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Technically-Minded (or not) Stage Managers

Discussion in 'Stage Management and Facility Operations' started by who_touched_the_patch, Jun 26, 2006.

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How Important is Technical Knowledge for a Stage Manager?

Poll closed Aug 25, 2006.
  1. Stage Managers should be GODS OF TECH!

    31.8%
  2. Just an all-round grasp of the basics is good.

    63.6%
  3. Doesn't matter, they just need to know enough to be organised.

    0 vote(s)
    0.0%
  4. Teach me oh wise master, about the ways of the tech.

    4.5%
  1. who_touched_the_patch

    who_touched_the_patch Member

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    Location:
    Sydney, Australia
    How important do you think it is for a Stage Manager to have technical knowledge?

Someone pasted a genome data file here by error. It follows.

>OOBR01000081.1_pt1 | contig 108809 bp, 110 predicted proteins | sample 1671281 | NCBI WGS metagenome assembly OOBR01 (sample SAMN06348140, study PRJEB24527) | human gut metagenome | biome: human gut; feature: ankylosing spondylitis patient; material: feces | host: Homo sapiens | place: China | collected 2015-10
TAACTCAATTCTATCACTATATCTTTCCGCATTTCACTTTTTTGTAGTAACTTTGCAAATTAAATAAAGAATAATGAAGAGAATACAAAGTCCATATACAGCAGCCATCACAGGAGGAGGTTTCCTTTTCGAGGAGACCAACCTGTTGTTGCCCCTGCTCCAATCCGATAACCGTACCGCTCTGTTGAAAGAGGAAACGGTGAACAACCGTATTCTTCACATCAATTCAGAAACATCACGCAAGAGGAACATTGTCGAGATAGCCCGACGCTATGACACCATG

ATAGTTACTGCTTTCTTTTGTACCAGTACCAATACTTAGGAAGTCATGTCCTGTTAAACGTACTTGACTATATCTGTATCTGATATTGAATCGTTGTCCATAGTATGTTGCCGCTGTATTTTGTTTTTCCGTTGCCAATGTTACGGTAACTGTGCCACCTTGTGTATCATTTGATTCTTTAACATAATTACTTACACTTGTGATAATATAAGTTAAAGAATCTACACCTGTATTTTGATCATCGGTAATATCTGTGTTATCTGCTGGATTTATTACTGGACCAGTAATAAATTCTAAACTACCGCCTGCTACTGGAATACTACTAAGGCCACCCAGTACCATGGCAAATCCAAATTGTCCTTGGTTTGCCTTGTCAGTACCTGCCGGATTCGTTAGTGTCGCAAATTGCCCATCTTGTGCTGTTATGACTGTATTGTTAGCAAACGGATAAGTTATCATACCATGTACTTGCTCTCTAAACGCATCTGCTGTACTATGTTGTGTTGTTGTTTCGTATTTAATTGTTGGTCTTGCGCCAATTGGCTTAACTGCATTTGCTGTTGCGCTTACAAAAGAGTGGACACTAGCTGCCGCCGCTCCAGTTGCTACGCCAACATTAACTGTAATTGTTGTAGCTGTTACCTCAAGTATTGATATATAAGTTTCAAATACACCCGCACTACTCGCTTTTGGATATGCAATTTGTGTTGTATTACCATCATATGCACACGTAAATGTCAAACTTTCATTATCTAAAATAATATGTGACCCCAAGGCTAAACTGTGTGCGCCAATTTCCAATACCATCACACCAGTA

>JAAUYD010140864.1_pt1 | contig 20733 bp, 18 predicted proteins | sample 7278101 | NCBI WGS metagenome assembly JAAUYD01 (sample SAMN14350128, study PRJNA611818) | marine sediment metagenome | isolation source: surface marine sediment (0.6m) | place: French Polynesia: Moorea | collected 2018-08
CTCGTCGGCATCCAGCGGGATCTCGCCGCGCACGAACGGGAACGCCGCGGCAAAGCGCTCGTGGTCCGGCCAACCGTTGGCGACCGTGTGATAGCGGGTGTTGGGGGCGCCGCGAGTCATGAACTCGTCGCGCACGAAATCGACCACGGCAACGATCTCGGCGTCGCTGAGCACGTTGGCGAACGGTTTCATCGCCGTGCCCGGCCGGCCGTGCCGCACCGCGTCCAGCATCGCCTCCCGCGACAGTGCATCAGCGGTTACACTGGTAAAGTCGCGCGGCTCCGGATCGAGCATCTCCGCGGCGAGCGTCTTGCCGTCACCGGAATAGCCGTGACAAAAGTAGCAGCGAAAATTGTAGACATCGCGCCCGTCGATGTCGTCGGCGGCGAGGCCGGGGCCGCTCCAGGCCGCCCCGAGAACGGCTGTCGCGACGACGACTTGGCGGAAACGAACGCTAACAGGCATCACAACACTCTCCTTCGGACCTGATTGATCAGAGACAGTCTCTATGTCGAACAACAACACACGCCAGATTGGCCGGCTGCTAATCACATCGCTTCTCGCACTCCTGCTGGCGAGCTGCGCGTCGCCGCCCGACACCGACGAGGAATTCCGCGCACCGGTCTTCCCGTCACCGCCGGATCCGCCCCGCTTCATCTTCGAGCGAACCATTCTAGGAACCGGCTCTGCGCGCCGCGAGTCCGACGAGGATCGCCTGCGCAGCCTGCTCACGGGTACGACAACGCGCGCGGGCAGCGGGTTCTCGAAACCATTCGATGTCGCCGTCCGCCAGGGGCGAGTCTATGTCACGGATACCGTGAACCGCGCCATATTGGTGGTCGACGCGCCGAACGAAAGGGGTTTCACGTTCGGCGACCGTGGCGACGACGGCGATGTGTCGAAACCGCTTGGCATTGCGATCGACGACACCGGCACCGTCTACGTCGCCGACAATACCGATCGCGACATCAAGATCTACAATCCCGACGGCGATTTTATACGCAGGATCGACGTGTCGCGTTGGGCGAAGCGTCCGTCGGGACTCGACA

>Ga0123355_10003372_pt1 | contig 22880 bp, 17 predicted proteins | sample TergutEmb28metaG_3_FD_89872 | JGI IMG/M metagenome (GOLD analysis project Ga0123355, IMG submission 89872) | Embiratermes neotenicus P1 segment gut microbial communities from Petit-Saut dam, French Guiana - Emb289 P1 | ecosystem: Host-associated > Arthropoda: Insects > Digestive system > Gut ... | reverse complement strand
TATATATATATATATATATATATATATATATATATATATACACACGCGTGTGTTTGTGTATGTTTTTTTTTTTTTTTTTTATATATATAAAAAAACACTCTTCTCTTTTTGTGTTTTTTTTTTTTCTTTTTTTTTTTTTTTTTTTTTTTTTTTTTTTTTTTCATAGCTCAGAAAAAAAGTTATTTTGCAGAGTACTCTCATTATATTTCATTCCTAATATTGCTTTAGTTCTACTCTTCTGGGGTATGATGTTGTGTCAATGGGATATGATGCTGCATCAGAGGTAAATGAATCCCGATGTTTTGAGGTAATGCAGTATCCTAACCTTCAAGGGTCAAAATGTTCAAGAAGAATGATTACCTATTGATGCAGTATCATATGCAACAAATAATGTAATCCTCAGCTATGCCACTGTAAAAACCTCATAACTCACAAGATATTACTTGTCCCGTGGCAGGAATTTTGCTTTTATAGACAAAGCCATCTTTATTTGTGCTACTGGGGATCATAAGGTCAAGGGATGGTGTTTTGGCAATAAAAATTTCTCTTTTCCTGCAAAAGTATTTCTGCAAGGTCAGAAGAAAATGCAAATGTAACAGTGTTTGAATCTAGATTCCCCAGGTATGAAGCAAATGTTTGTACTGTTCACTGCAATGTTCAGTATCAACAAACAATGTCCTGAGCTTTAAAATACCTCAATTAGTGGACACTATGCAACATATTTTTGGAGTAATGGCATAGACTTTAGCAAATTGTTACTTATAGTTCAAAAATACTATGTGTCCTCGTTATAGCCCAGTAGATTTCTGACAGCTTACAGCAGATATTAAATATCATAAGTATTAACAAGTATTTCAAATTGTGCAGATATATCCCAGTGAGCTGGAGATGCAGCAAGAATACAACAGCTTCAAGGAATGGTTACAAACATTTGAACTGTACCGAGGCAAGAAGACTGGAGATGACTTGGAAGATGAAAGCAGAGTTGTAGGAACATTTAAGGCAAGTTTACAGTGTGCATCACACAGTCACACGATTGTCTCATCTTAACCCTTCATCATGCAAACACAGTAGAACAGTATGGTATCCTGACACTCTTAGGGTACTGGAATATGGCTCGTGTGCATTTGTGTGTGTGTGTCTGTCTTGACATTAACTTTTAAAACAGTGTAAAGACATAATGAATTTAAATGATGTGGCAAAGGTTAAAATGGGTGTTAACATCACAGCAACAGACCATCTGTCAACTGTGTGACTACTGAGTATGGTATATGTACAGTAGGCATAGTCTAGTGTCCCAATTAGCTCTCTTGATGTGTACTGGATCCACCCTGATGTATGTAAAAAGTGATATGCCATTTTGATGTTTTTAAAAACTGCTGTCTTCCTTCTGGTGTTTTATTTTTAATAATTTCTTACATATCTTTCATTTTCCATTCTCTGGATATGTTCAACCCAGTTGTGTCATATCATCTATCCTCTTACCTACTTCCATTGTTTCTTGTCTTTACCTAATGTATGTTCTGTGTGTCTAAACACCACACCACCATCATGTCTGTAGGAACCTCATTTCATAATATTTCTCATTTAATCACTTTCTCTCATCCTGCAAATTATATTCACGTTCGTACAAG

I'm about to start working on a new production at my local theatre, and the Stage Manager has very little technical knowledge - she acts almost like the directors secretary.

    Now I'm not saying that this is necessarily a bad thing, but I moved from Tech. Director to Stage Manager, so I am reasonably well acquainted with lighting/sound/vision/electrics/construction etc.

    It's really difficult for me to not say anything to aforesaid Stage Manager, especially considering I'm acting a major role in this production!

    Just wondering about the odd opinion or two!

    Cheers,

    Patch.
     
  2. ship

    ship Senior Team Emeritus Premium Member

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    Location:
    Illinois